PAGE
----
Alternatives to Hyphens in Compound Adjectives

Grouping Compound Adjectives without using Hyphens

homesitemapcommon errors alternatives to hyphens in compound adjectives
A single adjective made up of more than one word is called a compound adjective. A compound adjective is often joined together with a hyphen(s) to show it is a single adjective. In these examples, the compound adjectives are shaded:
  • It's a four-seater aircraft.
  • He was a double-glazing salesman.

Compound Adjectives with Title Case, Italics, and Quotation Marks

It is possible to group the words in a compound adjective using title case (if it's a title), italics (especially if it's a foreign term), and quotation marks. For example:
  • Title case: I have two Phantom of the Opera tickets.
  • Italics: It's an ab initio course.
  • Quotation marks: She gave me her "don't you dare" look.

Alternatives to Hyphens in Compound Adjectives

Although hyphens are most commonly used to link the parts of a compound adjective together, this linking can also be done with title case (i.e., the use of capital letters), italics, quotation marks, or a combination of these.
linking compound adjectives with hyphens, italics, title case, and quotation marks

Examples of Compound Adjectives Linked with Title Case

  • The actions align with Dayton Peace Accord regulations. correct tick
  • (When titles are used as adjectives, it is more appropriate to use title case to group the adjective together.)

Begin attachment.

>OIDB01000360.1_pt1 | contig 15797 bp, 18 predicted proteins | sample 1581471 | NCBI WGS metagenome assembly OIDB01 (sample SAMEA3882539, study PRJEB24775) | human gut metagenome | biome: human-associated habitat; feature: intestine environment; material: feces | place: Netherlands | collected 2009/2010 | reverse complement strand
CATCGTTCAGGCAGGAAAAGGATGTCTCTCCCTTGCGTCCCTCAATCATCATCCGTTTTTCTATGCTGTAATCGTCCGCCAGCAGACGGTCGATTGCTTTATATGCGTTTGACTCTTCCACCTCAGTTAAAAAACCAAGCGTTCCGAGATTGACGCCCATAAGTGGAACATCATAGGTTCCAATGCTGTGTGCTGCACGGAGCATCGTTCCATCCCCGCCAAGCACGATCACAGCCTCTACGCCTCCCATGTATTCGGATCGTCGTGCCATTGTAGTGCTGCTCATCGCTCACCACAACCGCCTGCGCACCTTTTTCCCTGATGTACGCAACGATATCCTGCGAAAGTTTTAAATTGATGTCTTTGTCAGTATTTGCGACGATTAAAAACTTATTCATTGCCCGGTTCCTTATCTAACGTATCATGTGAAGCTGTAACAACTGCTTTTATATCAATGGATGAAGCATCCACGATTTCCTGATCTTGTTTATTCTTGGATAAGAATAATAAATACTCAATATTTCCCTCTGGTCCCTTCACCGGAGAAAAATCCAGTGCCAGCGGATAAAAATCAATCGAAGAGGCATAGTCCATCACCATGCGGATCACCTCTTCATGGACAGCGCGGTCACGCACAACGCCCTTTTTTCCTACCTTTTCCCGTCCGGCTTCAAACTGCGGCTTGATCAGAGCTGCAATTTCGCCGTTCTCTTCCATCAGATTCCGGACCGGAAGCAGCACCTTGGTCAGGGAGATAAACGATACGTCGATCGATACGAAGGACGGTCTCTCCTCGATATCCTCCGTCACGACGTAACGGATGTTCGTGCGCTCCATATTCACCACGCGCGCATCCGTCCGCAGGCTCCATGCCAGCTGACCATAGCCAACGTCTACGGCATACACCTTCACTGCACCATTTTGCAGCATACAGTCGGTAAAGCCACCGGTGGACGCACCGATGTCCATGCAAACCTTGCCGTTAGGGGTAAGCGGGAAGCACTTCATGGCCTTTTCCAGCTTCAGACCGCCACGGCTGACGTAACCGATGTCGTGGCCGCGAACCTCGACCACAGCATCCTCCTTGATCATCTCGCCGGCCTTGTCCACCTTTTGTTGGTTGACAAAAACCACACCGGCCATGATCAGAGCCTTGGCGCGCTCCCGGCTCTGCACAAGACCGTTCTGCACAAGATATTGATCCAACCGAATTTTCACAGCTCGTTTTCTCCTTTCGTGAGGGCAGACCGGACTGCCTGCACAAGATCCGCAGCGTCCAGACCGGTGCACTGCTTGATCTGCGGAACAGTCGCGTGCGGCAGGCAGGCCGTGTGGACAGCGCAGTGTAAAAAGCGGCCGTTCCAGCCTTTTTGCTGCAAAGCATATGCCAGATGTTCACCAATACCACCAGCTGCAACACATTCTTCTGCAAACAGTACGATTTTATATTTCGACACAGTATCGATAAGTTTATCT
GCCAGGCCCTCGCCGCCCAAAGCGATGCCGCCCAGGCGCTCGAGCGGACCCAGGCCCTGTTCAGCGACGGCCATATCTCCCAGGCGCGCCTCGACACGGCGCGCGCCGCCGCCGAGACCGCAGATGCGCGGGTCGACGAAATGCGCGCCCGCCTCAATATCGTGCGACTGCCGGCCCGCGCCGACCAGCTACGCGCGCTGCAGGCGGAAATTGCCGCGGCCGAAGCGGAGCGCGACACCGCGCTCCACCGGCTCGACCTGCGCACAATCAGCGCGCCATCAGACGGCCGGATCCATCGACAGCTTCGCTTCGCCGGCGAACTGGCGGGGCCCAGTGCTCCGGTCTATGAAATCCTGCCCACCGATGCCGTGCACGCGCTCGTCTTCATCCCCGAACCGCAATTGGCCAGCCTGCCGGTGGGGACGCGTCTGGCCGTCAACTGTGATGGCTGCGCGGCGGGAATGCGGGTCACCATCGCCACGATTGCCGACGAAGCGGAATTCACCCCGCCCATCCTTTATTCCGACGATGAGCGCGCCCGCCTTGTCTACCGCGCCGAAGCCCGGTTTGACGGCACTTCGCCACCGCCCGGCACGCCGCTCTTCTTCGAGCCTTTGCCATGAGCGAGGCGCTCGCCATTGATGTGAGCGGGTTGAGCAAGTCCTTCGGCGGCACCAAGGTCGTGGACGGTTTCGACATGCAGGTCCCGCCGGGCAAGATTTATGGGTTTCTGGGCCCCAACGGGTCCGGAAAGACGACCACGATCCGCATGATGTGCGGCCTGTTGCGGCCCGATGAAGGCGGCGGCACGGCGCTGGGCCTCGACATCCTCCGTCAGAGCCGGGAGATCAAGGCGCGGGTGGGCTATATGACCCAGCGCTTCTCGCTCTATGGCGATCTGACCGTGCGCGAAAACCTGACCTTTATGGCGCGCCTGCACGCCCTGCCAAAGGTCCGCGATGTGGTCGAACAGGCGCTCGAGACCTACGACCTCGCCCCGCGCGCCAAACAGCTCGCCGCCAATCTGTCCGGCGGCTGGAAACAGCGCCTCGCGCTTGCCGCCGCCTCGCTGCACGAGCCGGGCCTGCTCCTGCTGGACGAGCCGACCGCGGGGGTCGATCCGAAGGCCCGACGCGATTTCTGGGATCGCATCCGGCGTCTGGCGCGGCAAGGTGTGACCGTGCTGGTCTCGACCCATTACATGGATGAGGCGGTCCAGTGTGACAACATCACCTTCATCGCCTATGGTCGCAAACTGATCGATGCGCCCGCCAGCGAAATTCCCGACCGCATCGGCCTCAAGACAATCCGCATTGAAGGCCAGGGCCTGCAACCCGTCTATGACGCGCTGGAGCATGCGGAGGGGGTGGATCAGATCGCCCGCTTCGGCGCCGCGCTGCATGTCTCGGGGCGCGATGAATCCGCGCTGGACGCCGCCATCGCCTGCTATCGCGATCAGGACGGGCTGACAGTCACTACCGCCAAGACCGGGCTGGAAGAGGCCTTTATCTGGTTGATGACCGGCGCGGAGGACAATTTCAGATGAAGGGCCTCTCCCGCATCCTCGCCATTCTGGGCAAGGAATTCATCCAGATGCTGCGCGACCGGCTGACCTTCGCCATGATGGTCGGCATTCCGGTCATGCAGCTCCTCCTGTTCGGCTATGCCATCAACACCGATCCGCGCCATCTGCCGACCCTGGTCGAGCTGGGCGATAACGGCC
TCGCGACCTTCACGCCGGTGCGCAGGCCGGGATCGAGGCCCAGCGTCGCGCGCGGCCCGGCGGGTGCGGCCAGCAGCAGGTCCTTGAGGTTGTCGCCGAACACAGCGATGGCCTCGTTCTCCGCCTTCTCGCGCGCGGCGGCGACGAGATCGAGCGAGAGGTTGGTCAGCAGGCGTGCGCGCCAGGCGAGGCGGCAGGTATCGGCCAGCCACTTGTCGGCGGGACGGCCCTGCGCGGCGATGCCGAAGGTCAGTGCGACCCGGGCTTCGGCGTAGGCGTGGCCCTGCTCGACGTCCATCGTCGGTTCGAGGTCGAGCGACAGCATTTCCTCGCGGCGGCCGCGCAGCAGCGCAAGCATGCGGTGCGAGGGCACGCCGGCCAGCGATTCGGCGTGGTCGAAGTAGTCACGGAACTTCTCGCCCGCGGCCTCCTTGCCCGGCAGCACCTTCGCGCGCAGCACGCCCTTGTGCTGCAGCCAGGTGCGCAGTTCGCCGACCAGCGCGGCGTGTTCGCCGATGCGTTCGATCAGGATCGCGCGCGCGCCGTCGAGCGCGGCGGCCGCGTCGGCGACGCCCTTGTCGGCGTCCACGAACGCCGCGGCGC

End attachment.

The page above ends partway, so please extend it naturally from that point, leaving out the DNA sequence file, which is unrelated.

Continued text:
• Adam will be carrying a United Colors of Benetton bag. correct tick

Examples of Compound Adjectives Linked with Italics

  • It is an exclusive restaurant with an a la carte menu. correct tick
  • (When foreign terms are used as an adjective, they are often grouped using italics.)
  • She could not believe it was a bona fide decision. correct tick

Examples of Compound Adjectives Linked with Quotations Marks

  • Anna gave George her "I really don't care these days" look. correct tick
  • (The compound adjective could have been written as I-really-don't-care-these-days. However, for style purposes, the writer chose to group the compound adjective using quotation marks.)
  • Adam will be carrying a "United Colors of Benetton" bag. correct tick
  • (This is a combination of quotation marks and title case.)

Just Link the Parts of the Adjective

When linking compound adjectives (with hyphens, title case, italics, or quotation marks), be careful not to link to the noun too. For example:
  • It is a 26-page-document about NASA recruitment. wrong cross
  • (The compound adjective "26-page" should not be joined to "document.")
  • It is a 26-page document about NASA recruitment. correct tick
Here is a real-life example of this error found in a magazine:

This should say "30-year sentence."

This mistake is also possible when title case, italics, or quotation marks are used. For example:
  • The United Arab Emirates Spokesman stood up and left. wrong cross
  • (There should be a small "s" on "Spokesman.")
  • It is the only bona fide cure on the market. wrong cross
  • (The word "cure" should not be in italics.)
  • Drive past the "best hotel in the area sign" to the next hotel, which is better. wrong cross
  • (The word "sign" should not be in the quotation marks.)
Here are some correct examples:
  • As far as I am concerned, you can tell the House of Lords representative whatever you like. correct tick
  • (Note there is a lowercase r on "representative." This is correct.)
  • You should visit the Medecins Sans Frontières offices in Paris and pick up an application form. correct tick
  • (Note that offices is not in italics. This is correct.)
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This page was written by Craig Shrives.

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